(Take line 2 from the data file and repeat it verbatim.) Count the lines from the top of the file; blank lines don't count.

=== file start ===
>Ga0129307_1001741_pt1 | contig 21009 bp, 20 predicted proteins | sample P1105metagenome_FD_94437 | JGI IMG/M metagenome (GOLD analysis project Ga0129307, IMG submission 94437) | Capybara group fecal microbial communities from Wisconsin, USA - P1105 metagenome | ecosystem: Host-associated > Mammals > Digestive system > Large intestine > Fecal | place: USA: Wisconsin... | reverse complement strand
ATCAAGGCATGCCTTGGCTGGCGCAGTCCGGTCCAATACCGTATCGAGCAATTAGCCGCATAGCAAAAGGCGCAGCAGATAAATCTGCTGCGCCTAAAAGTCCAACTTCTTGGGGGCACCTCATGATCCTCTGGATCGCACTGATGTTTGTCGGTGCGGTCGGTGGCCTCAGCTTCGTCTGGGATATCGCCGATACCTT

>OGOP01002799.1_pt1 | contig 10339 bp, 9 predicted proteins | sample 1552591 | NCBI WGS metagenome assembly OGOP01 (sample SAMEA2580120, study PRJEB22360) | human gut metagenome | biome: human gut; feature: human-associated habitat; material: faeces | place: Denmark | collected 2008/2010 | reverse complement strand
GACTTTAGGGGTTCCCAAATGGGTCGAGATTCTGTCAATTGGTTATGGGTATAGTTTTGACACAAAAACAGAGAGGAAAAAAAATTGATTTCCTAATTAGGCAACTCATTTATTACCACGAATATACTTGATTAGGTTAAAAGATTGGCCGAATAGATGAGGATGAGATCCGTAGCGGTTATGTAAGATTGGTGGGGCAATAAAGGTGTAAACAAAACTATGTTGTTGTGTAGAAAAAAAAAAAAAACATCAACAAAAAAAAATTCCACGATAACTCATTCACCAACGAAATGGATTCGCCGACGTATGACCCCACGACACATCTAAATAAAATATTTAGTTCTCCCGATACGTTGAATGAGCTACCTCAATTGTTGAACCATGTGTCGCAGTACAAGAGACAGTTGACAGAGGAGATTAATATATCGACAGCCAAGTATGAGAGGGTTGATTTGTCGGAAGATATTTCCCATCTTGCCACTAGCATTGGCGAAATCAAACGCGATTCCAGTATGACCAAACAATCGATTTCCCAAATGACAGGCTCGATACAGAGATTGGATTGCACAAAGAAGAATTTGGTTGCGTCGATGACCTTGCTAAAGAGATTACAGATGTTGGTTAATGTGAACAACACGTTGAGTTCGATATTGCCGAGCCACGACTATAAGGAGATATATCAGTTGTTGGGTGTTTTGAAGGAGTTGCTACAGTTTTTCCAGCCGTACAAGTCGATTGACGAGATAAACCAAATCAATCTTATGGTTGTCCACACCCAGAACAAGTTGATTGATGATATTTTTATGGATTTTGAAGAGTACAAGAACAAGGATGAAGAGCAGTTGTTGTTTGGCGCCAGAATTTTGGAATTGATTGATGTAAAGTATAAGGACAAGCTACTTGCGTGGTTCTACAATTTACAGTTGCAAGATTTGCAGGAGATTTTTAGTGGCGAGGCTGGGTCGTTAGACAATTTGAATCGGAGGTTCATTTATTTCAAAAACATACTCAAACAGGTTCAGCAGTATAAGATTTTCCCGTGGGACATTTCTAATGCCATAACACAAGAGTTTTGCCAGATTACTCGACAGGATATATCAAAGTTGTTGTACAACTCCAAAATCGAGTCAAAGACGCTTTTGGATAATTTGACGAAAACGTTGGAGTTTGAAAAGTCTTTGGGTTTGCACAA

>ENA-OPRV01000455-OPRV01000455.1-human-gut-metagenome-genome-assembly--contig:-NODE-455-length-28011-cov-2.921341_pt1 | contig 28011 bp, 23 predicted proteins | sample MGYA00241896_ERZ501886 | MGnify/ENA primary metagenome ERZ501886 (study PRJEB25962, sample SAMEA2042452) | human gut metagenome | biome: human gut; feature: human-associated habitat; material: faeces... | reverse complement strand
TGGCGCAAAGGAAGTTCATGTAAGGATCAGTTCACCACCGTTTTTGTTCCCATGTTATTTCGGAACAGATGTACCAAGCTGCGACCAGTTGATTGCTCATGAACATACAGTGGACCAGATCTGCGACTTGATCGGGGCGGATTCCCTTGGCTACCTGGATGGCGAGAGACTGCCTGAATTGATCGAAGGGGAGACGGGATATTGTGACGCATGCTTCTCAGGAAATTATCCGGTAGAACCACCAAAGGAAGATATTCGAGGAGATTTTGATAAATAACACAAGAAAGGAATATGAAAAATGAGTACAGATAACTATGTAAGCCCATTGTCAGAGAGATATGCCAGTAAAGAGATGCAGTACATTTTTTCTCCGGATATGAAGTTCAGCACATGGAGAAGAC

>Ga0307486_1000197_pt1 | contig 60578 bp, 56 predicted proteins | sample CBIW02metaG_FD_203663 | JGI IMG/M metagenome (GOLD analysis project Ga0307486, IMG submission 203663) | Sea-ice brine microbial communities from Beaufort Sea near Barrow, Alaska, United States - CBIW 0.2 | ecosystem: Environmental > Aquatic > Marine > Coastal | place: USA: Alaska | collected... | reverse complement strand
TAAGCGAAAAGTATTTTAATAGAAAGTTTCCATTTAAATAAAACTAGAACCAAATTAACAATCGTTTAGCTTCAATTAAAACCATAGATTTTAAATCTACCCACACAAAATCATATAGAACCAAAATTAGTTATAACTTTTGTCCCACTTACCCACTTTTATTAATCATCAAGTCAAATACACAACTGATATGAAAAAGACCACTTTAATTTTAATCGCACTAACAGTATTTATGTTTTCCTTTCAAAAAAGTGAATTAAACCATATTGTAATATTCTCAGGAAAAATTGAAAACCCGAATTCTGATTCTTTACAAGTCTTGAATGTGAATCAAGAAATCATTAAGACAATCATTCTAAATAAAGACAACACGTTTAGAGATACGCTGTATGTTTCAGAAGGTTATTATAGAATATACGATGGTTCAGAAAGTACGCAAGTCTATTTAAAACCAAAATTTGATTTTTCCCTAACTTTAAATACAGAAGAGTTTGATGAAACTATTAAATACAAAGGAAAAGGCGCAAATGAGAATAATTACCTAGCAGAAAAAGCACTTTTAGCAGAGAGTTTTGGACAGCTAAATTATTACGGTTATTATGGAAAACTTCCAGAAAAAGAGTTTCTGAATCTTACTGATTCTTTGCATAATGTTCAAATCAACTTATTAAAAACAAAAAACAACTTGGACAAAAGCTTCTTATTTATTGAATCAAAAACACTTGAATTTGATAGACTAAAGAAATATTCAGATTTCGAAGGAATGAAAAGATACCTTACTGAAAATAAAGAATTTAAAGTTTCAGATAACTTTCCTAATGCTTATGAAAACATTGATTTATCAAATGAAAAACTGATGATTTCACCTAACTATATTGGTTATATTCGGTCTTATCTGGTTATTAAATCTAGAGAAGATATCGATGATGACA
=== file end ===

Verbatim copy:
ATCAAGGCATGCCTTGGCTGGCGCAGTCCGGTCCAATACCGTATCGAGCAATTAGCCGCATAGCAAAAGGCGCAGCAGATAAATCTGCTGCGCCTAAAAGTCCAACTTCTTGGGGGCACCTCATGATCCTCTGGATCGCACTGATGTTTGTCGGTGCGGTCGGTGGCCTCAGCTTCGTCTGGGATATCGCCGATACCTT